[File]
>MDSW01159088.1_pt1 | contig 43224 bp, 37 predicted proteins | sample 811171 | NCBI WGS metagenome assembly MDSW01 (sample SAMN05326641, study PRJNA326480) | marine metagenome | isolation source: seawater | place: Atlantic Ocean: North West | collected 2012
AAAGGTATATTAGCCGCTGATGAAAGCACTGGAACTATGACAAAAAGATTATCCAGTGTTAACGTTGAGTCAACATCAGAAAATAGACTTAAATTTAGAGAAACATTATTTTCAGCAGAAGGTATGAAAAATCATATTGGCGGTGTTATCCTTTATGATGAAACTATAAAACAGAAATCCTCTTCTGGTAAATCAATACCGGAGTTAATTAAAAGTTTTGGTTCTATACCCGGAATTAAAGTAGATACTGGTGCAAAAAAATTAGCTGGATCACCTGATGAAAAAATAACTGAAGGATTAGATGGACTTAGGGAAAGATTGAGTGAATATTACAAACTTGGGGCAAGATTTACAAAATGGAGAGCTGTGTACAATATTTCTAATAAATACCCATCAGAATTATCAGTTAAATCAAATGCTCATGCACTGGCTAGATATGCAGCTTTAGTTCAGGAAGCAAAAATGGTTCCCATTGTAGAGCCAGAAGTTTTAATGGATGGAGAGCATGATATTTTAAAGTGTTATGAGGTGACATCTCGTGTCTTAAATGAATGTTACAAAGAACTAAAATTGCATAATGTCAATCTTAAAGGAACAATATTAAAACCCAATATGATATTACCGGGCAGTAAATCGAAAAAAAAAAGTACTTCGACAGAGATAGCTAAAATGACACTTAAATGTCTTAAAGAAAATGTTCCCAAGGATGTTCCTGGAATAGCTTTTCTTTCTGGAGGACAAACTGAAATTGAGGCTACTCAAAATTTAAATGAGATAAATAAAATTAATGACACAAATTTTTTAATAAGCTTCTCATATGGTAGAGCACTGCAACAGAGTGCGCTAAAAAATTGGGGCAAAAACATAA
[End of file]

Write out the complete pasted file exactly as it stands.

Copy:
>MDSW01159088.1_pt1 | contig 43224 bp, 37 predicted proteins | sample 811171 | NCBI WGS metagenome assembly MDSW01 (sample SAMN05326641, study PRJNA326480) | marine metagenome | isolation source: seawater | place: Atlantic Ocean: North West | collected 2012
AAAGGTATATTAGCCGCTGATGAAAGCACTGGAACTATGACAAAAAGATTATCCAGTGTTAACGTTGAGTCAACATCAGAAAATAGACTTAAATTTAGAGAAACATTATTTTCAGCAGAAGGTATGAAAAATCATATTGGCGGTGTTATCCTTTATGATGAAACTATAAAACAGAAATCCTCTTCTGGTAAATCAATACCGGAGTTAATTAAAAGTTTTGGTTCTATACCCGGAATTAAAGTAGATACTGGTGCAAAAAAATTAGCTGGATCACCTGATGAAAAAATAACTGAAGGATTAGATGGACTTAGGGAAAGATTGAGTGAATATTACAAACTTGGGGCAAGATTTACAAAATGGAGAGCTGTGTACAATATTTCTAATAAATACCCATCAGAATTATCAGTTAAATCAAATGCTCATGCACTGGCTAGATATGCAGCTTTAGTTCAGGAAGCAAAAATGGTTCCCATTGTAGAGCCAGAAGTTTTAATGGATGGAGAGCATGATATTTTAAAGTGTTATGAGGTGACATCTCGTGTCTTAAATGAATGTTACAAAGAACTAAAATTGCATAATGTCAATCTTAAAGGAACAATATTAAAACCCAATATGATATTACCGGGCAGTAAATCGAAAAAAAAAAGTACTTCGACAGAGATAGCTAAAATGACACTTAAATGTCTTAAAGAAAATGTTCCCAAGGATGTTCCTGGAATAGCTTTTCTTTCTGGAGGACAAACTGAAATTGAGGCTACTCAAAATTTAAATGAGATAAATAAAATTAATGACACAAATTTTTTAATAAGCTTCTCATATGGTAGAGCACTGCAACAGAGTGCGCTAAAAAATTGGGGCAAAAACATAA